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Ethyl Alcohol Defined: Usage, Effects, & Dangers

The Dangers of Ethyl Alcohol

You might not be familiar with ethanol, but chances are you regularly consume it. It’s the kind of alcohol in beer, wine, and other alcoholic beverages. All of us know of the dangers of excessive ethanol drinking, but just how dangerous can it be?

Today we’ll talk about ethanol and the dangers of abusing it. We’ll also address the commonly asked question: “Is alcohol a drug?”

What is Ethyl Alcohol

Ethyl alcohol, or ethanol, is a potentially addictive, edible substance mostly found in alcoholic beverages. You might know it as the type of alcohol in beer, wine, and spirits. Can you drink ethyl alcohol? You most definitely can.

Ethanol is the result of the natural fermentation of plant sugars. It’s one of the more effective substances that can kill bacteria, viruses, and other microorganisms.

By the way, to clear the confusion on “ethanol vs. alcohol," ethanol is simply a type of alcohol. In other words, ethanol is alcohol, however, not all alcohol is considered to be ethanol. Another distinction, when compared to other toxic alcohols, like methanol or isopropanol (or rubbing alcohol), ethanol is the only type that can be ingested.

Beyond drinking ethanol, it's also used in many consumer products like perfumes, lotions, and face cleansers. It's also a potent solvent used as a critical component in paints and varnish.

Ethanol Alcohol and Pharmaceuticals

Ethanol is a substance that is widely used in the medical field. It’s one of the most potent disinfectants; hence why it's the active ingredient in hand sanitizers. 

Ethanol is also a component in many medicines since it can dissolve important medical compounds that water usually can't. It's the reason why some pain, cough, and cold medications have up to 25% ethanol in their formulation.

Additionally, ethyl alcohol acts as a preservative. You’ll commonly see ethanol as an ingredient in over 700 liquid-based medicines like furosemide, iron supplements, ranitidine, and phenobarbital, to name a few.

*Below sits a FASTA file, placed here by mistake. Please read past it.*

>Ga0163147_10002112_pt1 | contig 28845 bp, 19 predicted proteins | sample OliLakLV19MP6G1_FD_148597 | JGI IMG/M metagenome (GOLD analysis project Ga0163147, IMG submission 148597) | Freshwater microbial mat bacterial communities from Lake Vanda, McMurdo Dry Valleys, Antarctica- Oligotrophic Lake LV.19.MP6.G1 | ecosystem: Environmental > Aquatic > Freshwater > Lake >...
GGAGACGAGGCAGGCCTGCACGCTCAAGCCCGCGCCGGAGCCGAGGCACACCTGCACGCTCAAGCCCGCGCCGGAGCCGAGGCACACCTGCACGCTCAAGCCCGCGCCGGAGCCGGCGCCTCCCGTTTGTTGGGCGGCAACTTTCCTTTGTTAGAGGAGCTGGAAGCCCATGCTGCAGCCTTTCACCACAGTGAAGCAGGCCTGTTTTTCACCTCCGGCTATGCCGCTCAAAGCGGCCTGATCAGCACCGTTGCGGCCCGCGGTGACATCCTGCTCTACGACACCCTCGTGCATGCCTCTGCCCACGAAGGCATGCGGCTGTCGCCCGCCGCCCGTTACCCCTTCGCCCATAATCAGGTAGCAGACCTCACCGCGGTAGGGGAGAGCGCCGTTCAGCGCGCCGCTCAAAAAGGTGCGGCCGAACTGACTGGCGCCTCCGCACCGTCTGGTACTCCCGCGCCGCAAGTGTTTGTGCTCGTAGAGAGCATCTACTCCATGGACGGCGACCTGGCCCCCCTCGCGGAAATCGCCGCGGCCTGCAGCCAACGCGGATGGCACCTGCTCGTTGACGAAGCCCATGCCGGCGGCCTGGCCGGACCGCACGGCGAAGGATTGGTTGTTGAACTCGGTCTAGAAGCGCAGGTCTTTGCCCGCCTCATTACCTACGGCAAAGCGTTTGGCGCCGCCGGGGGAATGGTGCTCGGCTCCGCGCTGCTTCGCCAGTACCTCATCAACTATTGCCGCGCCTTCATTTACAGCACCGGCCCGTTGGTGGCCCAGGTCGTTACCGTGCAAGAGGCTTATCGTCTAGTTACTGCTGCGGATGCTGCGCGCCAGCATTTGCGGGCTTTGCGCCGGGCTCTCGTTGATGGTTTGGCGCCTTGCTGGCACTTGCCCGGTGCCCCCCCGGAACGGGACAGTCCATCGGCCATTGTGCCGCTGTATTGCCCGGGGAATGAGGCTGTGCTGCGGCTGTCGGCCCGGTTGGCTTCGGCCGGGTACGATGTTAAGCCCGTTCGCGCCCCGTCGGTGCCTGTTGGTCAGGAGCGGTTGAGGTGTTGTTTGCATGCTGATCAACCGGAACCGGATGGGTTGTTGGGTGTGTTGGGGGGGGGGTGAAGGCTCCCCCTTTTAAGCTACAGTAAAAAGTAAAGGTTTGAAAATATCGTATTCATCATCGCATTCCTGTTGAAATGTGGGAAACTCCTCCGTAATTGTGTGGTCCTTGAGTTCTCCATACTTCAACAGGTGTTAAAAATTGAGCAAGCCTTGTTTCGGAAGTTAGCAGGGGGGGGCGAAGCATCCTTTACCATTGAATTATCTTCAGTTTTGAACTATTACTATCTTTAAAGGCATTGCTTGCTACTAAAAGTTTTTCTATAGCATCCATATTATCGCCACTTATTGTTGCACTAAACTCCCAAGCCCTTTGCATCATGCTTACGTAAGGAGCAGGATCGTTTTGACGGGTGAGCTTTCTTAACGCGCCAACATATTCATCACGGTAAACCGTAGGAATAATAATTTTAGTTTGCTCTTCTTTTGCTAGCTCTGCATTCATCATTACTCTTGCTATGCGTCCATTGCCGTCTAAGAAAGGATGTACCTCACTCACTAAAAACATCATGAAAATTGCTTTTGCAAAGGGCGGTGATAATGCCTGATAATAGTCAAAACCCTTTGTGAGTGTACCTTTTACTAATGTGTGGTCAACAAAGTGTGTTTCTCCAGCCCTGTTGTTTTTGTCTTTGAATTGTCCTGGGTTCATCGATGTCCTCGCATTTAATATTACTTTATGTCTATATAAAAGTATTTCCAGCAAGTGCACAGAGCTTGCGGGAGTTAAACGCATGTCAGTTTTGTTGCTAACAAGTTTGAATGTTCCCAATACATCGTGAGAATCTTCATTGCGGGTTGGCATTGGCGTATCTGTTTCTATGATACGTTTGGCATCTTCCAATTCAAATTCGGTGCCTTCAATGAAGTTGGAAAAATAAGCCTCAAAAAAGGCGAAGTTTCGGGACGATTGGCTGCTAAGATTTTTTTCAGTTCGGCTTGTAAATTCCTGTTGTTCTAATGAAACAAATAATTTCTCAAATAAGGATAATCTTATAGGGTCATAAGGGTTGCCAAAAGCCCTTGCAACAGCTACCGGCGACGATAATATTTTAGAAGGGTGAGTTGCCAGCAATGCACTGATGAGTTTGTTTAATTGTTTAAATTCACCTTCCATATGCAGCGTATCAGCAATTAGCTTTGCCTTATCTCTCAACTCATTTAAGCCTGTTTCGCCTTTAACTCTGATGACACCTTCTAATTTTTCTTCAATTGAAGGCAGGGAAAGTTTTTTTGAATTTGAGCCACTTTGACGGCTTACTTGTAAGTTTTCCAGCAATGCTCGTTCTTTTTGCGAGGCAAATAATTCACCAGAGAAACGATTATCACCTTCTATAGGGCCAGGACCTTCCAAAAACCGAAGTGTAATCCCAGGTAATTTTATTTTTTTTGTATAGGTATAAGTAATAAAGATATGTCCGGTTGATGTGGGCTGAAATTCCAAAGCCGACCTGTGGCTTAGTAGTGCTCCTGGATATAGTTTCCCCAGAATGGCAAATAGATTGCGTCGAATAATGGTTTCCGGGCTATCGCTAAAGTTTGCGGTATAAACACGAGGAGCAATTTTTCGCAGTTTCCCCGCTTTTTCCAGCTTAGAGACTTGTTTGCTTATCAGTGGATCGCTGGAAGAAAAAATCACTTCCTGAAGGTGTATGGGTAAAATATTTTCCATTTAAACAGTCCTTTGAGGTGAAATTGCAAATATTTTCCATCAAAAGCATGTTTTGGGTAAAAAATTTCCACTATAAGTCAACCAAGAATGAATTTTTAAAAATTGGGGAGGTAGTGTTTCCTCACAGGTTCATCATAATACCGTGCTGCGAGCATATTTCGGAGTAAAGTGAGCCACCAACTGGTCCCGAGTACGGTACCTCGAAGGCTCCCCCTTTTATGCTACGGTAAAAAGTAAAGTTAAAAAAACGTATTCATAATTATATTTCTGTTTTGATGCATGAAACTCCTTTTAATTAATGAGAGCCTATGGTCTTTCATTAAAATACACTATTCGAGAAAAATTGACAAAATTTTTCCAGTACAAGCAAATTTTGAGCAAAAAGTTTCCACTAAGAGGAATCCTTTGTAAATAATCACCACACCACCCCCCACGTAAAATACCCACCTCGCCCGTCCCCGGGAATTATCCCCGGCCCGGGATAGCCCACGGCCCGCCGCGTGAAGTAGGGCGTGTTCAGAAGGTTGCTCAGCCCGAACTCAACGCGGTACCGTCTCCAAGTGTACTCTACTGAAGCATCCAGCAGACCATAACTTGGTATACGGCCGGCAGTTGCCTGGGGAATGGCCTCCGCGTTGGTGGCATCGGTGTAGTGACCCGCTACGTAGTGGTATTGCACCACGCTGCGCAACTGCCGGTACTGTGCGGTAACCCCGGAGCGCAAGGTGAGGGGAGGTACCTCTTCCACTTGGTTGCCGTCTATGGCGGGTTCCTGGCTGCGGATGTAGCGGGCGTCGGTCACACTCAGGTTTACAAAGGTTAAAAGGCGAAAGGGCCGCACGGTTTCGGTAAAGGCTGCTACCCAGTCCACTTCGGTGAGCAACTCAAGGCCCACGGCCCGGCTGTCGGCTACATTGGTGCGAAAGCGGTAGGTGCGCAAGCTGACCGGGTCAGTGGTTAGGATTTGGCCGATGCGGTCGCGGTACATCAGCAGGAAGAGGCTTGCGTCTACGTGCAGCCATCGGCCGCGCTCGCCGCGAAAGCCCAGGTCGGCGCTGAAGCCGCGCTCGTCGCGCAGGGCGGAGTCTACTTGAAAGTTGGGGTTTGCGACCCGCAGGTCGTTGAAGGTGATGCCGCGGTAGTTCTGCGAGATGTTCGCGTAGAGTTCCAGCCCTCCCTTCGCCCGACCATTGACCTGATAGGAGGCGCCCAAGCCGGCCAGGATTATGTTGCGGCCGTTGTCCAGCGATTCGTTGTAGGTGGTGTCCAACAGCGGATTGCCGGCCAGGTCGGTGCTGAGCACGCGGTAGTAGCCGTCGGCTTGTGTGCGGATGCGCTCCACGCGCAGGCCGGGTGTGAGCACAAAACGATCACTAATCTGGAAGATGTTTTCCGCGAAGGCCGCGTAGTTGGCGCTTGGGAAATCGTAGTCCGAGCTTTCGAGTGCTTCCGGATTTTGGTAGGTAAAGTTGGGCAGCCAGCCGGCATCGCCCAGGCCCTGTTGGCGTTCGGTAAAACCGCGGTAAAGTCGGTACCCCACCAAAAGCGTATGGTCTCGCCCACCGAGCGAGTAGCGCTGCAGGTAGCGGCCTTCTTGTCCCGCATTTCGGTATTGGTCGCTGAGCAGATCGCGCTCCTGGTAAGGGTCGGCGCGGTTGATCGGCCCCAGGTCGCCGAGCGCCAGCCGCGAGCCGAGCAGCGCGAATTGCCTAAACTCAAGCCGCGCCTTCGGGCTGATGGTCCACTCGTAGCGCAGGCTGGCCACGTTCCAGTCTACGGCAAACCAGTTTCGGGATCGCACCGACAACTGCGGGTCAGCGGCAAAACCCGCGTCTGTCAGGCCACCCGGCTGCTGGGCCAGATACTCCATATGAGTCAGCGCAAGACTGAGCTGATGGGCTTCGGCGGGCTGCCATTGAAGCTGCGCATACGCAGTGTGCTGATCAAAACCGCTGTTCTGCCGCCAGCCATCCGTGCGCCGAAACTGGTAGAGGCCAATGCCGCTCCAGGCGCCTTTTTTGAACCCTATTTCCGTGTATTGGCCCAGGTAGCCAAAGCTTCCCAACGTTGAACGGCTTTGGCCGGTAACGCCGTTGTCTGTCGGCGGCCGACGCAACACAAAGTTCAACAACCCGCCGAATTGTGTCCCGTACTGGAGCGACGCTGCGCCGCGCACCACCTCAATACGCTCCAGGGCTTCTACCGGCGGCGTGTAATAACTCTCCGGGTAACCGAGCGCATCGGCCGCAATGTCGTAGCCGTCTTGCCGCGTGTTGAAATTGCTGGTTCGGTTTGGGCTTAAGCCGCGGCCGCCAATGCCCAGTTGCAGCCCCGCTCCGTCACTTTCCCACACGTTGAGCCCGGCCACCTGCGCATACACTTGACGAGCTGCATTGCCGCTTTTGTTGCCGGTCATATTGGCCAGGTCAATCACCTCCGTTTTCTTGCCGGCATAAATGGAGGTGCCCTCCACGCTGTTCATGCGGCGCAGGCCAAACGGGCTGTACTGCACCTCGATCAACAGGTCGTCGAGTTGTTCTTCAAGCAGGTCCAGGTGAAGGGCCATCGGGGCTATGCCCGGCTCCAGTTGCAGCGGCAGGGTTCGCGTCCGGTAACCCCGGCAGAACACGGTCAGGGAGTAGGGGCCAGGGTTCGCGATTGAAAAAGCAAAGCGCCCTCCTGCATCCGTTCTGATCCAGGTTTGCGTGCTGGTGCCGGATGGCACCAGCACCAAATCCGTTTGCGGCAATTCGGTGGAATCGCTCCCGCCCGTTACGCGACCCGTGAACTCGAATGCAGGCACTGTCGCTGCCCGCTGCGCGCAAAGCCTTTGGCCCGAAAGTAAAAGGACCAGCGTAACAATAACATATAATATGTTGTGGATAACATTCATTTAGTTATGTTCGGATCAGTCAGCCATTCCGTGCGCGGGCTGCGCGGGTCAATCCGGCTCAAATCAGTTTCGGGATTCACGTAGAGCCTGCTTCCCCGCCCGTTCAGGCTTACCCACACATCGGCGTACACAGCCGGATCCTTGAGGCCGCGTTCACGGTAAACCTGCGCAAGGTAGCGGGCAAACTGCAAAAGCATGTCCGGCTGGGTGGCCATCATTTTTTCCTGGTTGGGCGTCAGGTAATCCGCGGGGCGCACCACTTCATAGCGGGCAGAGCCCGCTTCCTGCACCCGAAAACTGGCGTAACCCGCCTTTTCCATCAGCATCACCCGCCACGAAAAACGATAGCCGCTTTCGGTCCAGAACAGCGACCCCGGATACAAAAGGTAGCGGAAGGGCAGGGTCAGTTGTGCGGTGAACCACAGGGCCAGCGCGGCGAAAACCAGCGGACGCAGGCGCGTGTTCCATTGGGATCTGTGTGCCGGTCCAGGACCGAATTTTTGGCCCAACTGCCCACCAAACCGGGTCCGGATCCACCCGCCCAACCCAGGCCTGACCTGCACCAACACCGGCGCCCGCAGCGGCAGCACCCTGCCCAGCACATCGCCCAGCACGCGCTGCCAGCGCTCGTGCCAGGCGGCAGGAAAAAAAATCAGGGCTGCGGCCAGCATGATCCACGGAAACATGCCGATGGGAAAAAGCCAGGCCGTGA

Ethanol Hazards Due to Abuse

Ethanol is a highly addictive substance, which is why it’s often classified as a drug. Drinking ethyl alcohol in large doses over prolonged periods can pose many health risks, such as liver damage, brain disease, cardiovascular problems, and cancer.

Not to mention, mental and social issues can stem from alcohol abuse. In extreme cases, excessive drinking can result in depression and suicide.

The problem with ethanol is that the more of it you drink, the higher tolerance you can gain. This can eventually lead to alcoholism.

Once you develop this level of addiction to alcohol, any sudden halt in drinking will lead to withdrawal symptoms. These are often much worse than the effects of ethanol itself and can lead to convulsions, hallucinations, and tremors.

Being intoxicated also puts you and other people at risk. Operating a vehicle or machinery while under the influence can lead to accidents and even death. Over 30% of all traffic accidents are caused by alcohol abuse.

Ethyl Alcohol Safety and Precautions

While ethanol is generally safe in moderation, specific groups of people face greater health dangers when consuming it.

For example, pregnant women are strictly advised to refrain from any alcohol consumption, all together. This is because excessive amounts of alcohol can cause a condition known as fetal alcohol syndrome (FAS). Babies born with this condition suffer from permanent learning disabilities, poor memory, hyperactivity, and speech problems.

People with underlying health conditions like liver cancer, obesity, and heart problems should abstain from drinking any amount of alcohol. Of course, underage kids should also stay away from drinking, as it’s illegal in many countries.

When in doubt, always read the safety labels of alcoholic drinks, just like you would with any other drug. They often list important information such as serving suggestions, directions, applications, and the risks associated. The label should also detail the necessary steps in the event of a medical emergency caused by the product.

Treatment for Alcohol Abuse

Alcoholism is a serious disease that can jeopardize both health and relationships.

One of the most effective treatments for alcohol dependence is a reliable support system for the victim. Group therapy, counseling, or simply talking to a close friend or family member are all great ways to address someone’s alcohol dependence.

For serious cases, some oral medicines can be used to counteract the effects of alcoholism. Examples include disulfiram and naltrexone. These can often stop relapses or withdrawal symptoms, which can make abstinence easier for the victim.

Anyone seeking help in regards to alcoholism should speak to a medical professional. 

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